Ways of Working

This section describes how Oxfam WASH programmes should be planned, implemented and monitored in co-ordination with other Oxfam affiliates, NGOs, UN agencies and national authorities.

Minimum Requirements

WASH Cluster

Oxfam is committed to supporting co-ordination mechanisms in emergencies, through the WASH Cluster (where this is established), to help minimise duplication of effort and demands on communities, maximise coverage and ensure a consistent, high quality approach.

Where we have a substantial programme, senior Oxfam WASH staff should participate in cluster meetings regularly. As a leading actor in WASH Oxfam also has a role in supporting others in the sector with technical assistance, training and resources. As a point of priority, we should share our assessments, implementation information and plans with others and refer unmet needs. Oxfam staff participating in Cluster responses should, actively promote IASC and Oxfam best practice and principles (including the use of Sphere standards), and advocate that other WASH actors adopt these.

WASH programmes should:

  • Engage with other agencies (NGOs and UN),national and local authoritiesat the earliest opportunity (i.e. Day 1 of a response to a rapid onset emergency) to identify their capacities and roles, promote a common approach to assessment and planning, and to avoid duplication of resources.
  • Identify and register key staff (email, phone etc.) to be included on distribution lists for WASH Cluster correspondence and information sharing.
  • Establish contacts in other relevant co-ordination structures, such as Health, Education, Protection, Logistics or Shelter Clusters (directly or through other appropriate Oxfam colleagues) to promote informal networking and sharing of information. WASH staff should not aim to attend all meetings but should maintain regular contact with these networks.
  • Prepare and communicate to staff a clear plan of who should attend which meetings, their expected inputs, and what and how they should feedback outcomes / actions to colleagues.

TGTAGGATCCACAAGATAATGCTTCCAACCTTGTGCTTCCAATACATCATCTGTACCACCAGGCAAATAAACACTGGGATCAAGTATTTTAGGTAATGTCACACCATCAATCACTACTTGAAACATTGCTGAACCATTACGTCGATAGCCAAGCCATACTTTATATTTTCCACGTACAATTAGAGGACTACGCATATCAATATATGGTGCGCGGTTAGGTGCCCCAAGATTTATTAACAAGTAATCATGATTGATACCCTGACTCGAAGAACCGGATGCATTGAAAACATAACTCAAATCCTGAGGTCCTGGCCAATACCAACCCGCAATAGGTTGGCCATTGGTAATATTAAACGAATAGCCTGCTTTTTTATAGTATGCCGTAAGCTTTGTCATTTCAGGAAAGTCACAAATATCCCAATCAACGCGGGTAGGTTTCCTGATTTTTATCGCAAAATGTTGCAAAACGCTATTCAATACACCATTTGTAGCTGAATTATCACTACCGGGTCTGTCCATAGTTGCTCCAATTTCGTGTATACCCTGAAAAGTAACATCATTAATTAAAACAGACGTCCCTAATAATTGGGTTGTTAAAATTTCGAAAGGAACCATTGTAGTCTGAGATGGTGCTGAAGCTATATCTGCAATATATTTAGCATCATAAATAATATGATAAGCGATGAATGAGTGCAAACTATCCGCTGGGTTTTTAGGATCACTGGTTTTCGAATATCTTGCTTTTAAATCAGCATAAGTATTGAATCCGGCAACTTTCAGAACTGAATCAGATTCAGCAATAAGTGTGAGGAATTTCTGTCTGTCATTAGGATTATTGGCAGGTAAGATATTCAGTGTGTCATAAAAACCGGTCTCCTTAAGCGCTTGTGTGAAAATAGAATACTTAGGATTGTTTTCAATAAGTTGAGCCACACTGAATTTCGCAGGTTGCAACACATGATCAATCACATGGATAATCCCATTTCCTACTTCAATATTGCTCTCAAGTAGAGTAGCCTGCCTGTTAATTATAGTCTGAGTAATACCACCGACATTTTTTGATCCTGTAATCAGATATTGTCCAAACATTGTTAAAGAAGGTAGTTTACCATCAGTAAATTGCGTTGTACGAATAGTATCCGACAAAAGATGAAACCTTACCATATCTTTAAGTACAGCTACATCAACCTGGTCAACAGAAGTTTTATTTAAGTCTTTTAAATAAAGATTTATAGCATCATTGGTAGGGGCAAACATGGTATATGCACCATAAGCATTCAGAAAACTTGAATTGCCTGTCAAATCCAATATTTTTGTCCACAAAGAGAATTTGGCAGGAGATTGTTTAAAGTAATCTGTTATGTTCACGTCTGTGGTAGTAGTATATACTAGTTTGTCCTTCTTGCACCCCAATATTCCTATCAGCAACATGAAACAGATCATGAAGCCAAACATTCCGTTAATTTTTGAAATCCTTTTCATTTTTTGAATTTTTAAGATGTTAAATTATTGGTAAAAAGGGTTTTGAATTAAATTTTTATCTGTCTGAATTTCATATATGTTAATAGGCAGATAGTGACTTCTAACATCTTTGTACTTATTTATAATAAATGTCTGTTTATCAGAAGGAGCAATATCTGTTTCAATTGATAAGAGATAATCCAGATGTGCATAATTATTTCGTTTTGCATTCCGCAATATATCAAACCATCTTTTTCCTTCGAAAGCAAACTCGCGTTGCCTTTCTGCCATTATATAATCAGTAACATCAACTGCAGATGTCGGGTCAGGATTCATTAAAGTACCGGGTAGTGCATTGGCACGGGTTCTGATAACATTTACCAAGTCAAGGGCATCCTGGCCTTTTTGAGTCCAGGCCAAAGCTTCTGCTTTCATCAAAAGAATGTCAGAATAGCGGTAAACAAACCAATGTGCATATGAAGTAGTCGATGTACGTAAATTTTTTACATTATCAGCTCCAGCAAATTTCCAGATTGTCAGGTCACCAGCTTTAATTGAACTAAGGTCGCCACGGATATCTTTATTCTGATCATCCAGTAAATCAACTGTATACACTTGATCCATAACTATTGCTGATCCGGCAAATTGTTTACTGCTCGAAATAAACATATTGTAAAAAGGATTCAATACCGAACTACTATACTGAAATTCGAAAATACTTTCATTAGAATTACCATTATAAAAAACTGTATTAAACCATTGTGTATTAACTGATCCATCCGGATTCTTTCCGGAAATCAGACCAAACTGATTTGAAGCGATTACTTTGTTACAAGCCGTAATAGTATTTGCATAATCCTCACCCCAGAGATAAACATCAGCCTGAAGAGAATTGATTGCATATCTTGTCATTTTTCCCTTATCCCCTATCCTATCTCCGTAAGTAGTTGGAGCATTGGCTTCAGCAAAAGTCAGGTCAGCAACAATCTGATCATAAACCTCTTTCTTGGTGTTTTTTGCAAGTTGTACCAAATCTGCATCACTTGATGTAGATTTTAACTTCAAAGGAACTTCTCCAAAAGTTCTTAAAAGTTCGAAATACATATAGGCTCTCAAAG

• Ensure that key outcomes from every co-ordination meeting are concisely communicated to management and teams in a timely manner.
Oxfam role in WASH Cluster Leadership

In humanitarian emergencies the lead for WASH co-ordination is Unicef working closely with local authorities.

  • In general Oxfam does not offer to be a WASH Cluster lead in countries as this is the role of Unicef as global co-ordinating agency. Our primary role is in providing emergency preparedness and response; taking on a Cluster lead role without sufficient backstopping can lead to a loss of vital emergency preparedness and response capacity.
  • Much of our credibility in the WASH sector comes from our reputation for operational work (either directly or through partners). Working in this role we are able to play an active and influential role in the Cluster and other interagency processes. Where appropriate we should offer to lead PHE and PHP technical working groups that support Cluster co-ordination.
  • Where we have a substantial programme, and particularly in large-scale emergencies or those with many actors, Oxfam should encourage the WASH Cluster Co-ordinator to set up a Strategic Advisory Group (SAG) of key actors, including the government, where appropriate, to streamline co-ordination. How Oxfam participates in the SAG should be determined on a case-by-case basis.
  • In exceptional circumstances Oxfam might accept the role of cluster lead on a short-term basis, but Oxfam should not set itself up as a long-term Cluster lead and must always consider the resource implications of engaging in Cluster Leadership.
Co-ordination with Government

The responsibility for humanitarian response ultimately rests with the government of the affected country. Oxfam is committed to complementing, supporting and developing state capacity for leadership, coordination and response to humanitarian crises and should not act as a substitute for government.

The extent of co-ordination that is possible with government authorities on specific WASH issues will depend on the political and humanitarian context, however WASH staff (in collaboration with Oxfam Country Management) should:

  • Encourage government and local organisations to participate in coordination.
  • Encourage and support domestic technical actors to take on leadership responsibilities.
  • Take pro-active steps to develop a working relationship with the relevant technical WASH authorities at local and national level.
  • Obtain copies of national legislation, policies and standards covering all relevant public health issues, ensure all WASH staff are trained in these policies and understand their application.